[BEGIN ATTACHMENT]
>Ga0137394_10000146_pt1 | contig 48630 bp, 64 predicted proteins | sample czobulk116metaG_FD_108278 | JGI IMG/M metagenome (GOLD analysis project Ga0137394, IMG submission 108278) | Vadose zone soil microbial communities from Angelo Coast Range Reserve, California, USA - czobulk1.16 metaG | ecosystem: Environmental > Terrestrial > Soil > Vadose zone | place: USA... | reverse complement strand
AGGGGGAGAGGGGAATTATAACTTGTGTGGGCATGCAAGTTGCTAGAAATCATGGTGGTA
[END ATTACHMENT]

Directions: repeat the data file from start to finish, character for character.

>Ga0137394_10000146_pt1 | contig 48630 bp, 64 predicted proteins | sample czobulk116metaG_FD_108278 | JGI IMG/M metagenome (GOLD analysis project Ga0137394, IMG submission 108278) | Vadose zone soil microbial communities from Angelo Coast Range Reserve, California, USA - czobulk1.16 metaG | ecosystem: Environmental > Terrestrial > Soil > Vadose zone | place: USA... | reverse complement strand
AGGGGGAGAGGGGAATTATAACTTGTGTGGGCATGCAAGTTGCTAGAAATCATGGTGGTA